One of my best purchases of 2014 was a trip to Iceland with my brother (which we completed/traveled in 2015). It’d been a long while since we’d adventured together and besides the brother bonding, it was a fantastic expereince — Iceland is amazing. We did a 7-day trip from DC and it was the perfect amount of time to explore but not so much that we were bored. In fact, I’d love to go back again during a different period of the year because it seems like the country changes every three months with the seasons/sun. Here’s a handful of quick pro tips and things I wish someone had told me (or that I had listened to/prepared better ahead of time):

  1. Really research and plan the time of the year you’re going to go — it changes massively every 3 months — from Northern Lights to puffins to daylight, roads / sections of the island closed due to Winter weather. We’d planned to try and arrive around an Equinox, when the Northern Lights are generally at their peak/most active, so we went from March 19-26 (March 20th being the Spring Equinox). We also just happened to be there during a solar eclipse (total dumb luck) which was awesome during the morning of our trip to the Blue Lagoon.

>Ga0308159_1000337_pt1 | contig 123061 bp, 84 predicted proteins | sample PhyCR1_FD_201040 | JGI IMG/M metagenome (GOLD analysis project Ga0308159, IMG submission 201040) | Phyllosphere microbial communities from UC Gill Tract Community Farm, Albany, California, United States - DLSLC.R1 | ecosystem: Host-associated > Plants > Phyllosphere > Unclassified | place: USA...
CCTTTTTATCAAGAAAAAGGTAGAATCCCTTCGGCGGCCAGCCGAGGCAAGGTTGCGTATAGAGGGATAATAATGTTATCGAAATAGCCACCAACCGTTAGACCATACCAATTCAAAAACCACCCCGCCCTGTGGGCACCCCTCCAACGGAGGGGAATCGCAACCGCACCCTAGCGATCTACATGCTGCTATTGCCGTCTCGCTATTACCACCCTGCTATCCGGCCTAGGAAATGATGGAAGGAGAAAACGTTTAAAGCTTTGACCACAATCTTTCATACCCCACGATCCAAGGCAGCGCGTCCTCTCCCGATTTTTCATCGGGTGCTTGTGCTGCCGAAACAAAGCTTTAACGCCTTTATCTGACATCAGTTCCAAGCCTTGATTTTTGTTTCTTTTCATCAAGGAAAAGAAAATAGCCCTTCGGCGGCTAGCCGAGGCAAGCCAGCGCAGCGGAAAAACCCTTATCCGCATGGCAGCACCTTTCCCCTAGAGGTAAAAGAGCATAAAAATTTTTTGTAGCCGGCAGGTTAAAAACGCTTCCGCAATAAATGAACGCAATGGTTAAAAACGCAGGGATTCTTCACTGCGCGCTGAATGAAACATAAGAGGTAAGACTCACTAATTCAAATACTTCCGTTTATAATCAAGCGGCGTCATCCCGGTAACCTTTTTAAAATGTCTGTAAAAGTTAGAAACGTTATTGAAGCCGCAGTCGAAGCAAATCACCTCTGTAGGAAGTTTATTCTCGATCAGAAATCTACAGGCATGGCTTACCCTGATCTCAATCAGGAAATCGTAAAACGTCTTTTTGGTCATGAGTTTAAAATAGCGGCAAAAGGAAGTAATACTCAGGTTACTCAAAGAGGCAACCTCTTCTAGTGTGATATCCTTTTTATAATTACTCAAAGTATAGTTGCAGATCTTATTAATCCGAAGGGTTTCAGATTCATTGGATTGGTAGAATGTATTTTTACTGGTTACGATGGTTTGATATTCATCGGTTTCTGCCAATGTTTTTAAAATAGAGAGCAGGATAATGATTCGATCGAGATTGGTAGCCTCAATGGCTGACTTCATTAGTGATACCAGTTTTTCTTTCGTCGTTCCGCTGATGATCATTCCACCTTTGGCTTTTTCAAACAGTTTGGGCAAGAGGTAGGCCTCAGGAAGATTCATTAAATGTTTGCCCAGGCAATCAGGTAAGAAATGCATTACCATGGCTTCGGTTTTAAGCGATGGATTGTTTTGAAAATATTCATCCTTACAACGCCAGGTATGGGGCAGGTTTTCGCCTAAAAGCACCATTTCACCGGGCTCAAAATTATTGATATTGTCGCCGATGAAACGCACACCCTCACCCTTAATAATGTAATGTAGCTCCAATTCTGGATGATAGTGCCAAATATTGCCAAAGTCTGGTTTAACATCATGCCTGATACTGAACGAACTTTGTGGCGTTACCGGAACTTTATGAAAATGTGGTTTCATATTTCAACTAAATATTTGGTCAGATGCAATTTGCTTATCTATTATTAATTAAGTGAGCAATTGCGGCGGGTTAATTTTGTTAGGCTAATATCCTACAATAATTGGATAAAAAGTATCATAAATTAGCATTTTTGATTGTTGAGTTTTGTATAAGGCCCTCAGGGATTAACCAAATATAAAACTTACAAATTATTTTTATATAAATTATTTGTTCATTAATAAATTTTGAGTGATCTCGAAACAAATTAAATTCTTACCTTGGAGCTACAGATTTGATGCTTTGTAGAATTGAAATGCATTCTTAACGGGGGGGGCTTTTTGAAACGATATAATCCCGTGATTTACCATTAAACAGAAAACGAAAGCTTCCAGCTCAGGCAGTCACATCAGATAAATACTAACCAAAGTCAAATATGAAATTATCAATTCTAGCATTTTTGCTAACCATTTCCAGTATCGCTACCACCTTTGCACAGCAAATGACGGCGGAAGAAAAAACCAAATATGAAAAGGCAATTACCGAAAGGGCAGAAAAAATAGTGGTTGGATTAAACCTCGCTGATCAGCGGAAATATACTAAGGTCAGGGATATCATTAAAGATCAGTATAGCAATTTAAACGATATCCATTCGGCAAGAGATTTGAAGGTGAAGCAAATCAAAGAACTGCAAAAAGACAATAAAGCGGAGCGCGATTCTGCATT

2. Bring good hiking shoes. Seriously, there’s a lot of hiking to get to the awesome waterfalls.
  3. Bring a good rain coat. Waterfalls are water. There’s also a lot of weather changes, quickly.
  4. Bring warm clothes that you can layer. Seriously. It’s called ICEland for a reason.
  5. Bring a good camera — with a firm tripod. Especially if you really want to capture the Northern Lights. (This was my biggest mistake/regret on this trip.)